Variscan Mines discovers multiple, high-grade lenses at San Jose zinc-lead mine

Variscan Mines ASX VAR zinc lead San Jose Spain
Underground drilling has hit zinc mineralisation above and below mine stopes at Variscan’s Spanish mine.

Perth-based explorer Variscan Mines (ASX: VAR) has confirmed the discovery of high-grade zinc mineralisation from recent underground drilling at the central zone of the San Jose mine in Spain.

Assay results found zinc-rich, vertically-stacked mineralised lenses below areas of known mining activity at the La Caseta and 168-177 north-south trends, above and below the zone’s mine stopes.

Multiple horizons were identified with the mineralisation believed to be consistent with the stratiform-stratabound composition of sulphide orebodies in Mississippi Valley-type (MVT), lead-zinc districts.

La Caseta results

Best drilling results below the main gallery level at La Caseta underlying the known mineral trend were 16.9m at 12.5% zinc and 2% lead; and 15.6m at 3.2% zinc and 0.3% lead.

Above gallery level high-grade results included 7m at 8.3% zinc and 0.1% lead.

Variscan has since completed 20 additional holes for 400m to test the southward extent of the lower lens, with the majority of holes exhibiting “positive visual zinc mineralisation”.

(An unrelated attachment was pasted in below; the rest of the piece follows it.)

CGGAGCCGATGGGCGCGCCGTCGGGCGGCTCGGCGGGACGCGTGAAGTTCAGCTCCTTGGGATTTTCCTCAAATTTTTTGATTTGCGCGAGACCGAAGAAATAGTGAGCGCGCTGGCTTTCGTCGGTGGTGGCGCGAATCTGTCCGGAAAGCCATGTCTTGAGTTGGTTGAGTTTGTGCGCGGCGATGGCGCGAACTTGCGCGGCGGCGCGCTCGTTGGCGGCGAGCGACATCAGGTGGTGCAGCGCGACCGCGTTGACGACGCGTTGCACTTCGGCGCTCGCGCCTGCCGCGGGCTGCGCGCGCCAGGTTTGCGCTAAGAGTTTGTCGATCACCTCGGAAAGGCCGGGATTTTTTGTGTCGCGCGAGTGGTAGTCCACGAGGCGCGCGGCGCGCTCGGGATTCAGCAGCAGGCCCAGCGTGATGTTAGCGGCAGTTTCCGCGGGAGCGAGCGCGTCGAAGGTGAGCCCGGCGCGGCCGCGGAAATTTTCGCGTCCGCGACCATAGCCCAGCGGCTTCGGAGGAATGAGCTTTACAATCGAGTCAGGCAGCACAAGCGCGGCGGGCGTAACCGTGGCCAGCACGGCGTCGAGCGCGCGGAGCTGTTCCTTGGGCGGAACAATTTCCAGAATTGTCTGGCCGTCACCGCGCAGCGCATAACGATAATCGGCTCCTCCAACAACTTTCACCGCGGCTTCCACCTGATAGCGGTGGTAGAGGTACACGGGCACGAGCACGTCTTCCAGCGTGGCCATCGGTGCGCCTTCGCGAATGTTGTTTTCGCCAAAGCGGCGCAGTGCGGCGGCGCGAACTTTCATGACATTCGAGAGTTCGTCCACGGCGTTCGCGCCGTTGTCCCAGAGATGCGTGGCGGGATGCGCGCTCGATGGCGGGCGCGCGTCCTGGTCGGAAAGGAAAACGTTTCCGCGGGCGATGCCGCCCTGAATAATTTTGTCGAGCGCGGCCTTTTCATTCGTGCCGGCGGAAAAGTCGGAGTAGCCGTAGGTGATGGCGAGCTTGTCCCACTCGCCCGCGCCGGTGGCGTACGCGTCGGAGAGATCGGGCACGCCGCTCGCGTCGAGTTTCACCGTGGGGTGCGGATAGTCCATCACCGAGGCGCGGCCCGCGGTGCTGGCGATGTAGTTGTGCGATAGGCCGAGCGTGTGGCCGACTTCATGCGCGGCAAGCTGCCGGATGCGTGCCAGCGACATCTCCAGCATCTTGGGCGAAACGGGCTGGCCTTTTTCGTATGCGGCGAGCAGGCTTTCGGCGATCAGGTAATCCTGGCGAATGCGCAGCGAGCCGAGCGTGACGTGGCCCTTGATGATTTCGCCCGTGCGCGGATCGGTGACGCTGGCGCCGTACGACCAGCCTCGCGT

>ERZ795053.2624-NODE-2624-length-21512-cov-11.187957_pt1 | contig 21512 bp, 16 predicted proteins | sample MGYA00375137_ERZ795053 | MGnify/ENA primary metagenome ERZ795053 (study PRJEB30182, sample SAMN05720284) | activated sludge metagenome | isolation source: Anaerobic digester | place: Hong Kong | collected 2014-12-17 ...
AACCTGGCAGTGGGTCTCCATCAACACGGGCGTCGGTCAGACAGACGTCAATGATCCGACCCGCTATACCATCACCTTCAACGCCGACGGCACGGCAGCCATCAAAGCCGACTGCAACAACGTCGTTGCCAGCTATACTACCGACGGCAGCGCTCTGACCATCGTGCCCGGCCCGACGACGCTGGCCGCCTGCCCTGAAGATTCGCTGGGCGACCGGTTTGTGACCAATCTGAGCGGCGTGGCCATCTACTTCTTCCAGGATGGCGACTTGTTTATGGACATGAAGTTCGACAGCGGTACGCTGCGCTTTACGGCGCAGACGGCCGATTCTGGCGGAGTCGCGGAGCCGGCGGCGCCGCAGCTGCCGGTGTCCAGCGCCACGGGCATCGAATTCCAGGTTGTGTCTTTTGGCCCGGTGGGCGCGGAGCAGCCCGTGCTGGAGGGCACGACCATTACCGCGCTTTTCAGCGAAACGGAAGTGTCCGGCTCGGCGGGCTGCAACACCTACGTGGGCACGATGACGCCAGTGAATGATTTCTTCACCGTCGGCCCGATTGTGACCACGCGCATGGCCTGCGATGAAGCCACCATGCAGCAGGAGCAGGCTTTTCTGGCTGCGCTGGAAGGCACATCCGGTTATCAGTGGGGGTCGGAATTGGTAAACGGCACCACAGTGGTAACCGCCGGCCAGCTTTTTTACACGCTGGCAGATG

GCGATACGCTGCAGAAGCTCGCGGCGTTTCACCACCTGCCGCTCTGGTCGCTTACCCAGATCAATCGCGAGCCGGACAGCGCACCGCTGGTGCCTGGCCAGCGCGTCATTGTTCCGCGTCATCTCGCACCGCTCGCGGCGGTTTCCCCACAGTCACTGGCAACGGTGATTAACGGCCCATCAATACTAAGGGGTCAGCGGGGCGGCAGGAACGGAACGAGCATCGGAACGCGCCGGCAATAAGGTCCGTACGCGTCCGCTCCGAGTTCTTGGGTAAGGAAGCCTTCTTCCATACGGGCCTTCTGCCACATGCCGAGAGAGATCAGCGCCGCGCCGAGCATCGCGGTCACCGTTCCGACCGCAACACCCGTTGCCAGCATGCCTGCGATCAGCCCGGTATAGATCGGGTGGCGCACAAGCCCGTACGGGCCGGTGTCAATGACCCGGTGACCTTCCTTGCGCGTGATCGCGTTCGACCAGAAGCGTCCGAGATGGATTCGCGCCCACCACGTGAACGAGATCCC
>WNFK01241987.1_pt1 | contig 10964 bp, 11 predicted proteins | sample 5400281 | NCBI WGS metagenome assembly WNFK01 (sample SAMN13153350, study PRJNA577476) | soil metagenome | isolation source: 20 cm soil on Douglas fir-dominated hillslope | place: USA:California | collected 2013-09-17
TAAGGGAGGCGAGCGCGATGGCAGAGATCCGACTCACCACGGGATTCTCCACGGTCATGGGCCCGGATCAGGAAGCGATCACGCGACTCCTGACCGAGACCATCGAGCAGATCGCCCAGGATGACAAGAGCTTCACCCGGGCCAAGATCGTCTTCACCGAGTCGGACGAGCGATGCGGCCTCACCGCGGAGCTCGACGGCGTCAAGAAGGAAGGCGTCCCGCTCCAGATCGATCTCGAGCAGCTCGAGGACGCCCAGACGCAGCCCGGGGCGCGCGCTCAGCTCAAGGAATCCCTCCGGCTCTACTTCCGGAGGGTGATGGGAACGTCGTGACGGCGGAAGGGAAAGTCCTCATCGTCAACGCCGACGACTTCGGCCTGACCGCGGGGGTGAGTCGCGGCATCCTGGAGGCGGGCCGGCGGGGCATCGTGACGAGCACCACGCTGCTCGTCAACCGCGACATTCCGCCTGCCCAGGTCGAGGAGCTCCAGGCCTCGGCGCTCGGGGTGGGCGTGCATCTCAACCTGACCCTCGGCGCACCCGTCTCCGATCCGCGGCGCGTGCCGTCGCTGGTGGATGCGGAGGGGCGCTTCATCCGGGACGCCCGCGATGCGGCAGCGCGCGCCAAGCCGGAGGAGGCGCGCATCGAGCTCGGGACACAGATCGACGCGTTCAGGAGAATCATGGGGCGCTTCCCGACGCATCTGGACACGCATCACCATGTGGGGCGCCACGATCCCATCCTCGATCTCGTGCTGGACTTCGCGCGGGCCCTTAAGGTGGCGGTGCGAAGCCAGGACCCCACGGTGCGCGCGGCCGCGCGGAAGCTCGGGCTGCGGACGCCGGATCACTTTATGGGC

Assays from the extra holes are expected in the near future.

168-177 trend assays

At the 168-177 trend, the discovery of a new mineralised lens below the main gallery level produced results of 5m at 14.2% zinc and 4.3% lead; and 5m at 11.4% zinc and 2.8% lead.

High-grade results above the gallery level included 5m at 16.5% zinc and 1.7% lead; and 4.2m at 15.4% zinc and 5% lead.

Variscan said the remainder of the mine is mostly untested at depth, providing potential for further discoveries of high-grade mineralisation, with the proximity of the lenses allowing for cumulative tonnage increases.

Major development

Variscan managing director Stewart Dickson said the discoveries were a “major development” for the company.

“It suggests significant potential for discovering additional lenses throughout San Jose as the remainder of the mine has had barely any drilling to test for lower-lying lenses,” he said.

“In aggregate, that could provide considerable scale and tonnage potential.”

He said it also reinforces the conceptual model of San Jose being a multi-layered orebody, comprising vertically-stacked, sub-horizontal, high-grade mineralised lenses of variable thickness and geometry, separated by intervals of dolostone.

This composition is similar to the nearby, world-class Reocin mine, which was considered Spain’s largest stratabound carbonate-hosted lead-zinc discovery and one of the world’s richest MVT deposits until low zinc prices in 2003 forced its closure.

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